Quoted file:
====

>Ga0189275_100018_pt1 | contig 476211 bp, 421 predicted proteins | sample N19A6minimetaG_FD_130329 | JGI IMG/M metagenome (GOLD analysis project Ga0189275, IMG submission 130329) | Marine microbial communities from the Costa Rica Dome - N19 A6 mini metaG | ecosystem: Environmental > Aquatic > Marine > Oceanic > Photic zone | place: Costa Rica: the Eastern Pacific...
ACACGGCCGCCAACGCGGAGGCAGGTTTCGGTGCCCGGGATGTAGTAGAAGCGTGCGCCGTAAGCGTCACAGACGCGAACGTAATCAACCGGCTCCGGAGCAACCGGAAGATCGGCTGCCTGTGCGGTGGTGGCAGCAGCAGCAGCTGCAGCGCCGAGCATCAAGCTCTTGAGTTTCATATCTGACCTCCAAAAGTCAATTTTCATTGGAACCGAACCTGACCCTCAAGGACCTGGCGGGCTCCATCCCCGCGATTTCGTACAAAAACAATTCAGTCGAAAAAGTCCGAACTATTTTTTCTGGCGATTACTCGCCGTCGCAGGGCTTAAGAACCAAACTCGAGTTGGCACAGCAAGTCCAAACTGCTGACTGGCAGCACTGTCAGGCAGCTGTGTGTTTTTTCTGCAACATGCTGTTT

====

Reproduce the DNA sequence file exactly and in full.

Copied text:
>Ga0189275_100018_pt1 | contig 476211 bp, 421 predicted proteins | sample N19A6minimetaG_FD_130329 | JGI IMG/M metagenome (GOLD analysis project Ga0189275, IMG submission 130329) | Marine microbial communities from the Costa Rica Dome - N19 A6 mini metaG | ecosystem: Environmental > Aquatic > Marine > Oceanic > Photic zone | place: Costa Rica: the Eastern Pacific...
ACACGGCCGCCAACGCGGAGGCAGGTTTCGGTGCCCGGGATGTAGTAGAAGCGTGCGCCGTAAGCGTCACAGACGCGAACGTAATCAACCGGCTCCGGAGCAACCGGAAGATCGGCTGCCTGTGCGGTGGTGGCAGCAGCAGCAGCTGCAGCGCCGAGCATCAAGCTCTTGAGTTTCATATCTGACCTCCAAAAGTCAATTTTCATTGGAACCGAACCTGACCCTCAAGGACCTGGCGGGCTCCATCCCCGCGATTTCGTACAAAAACAATTCAGTCGAAAAAGTCCGAACTATTTTTTCTGGCGATTACTCGCCGTCGCAGGGCTTAAGAACCAAACTCGAGTTGGCACAGCAAGTCCAAACTGCTGACTGGCAGCACTGTCAGGCAGCTGTGTGTTTTTTCTGCAACATGCTGTTT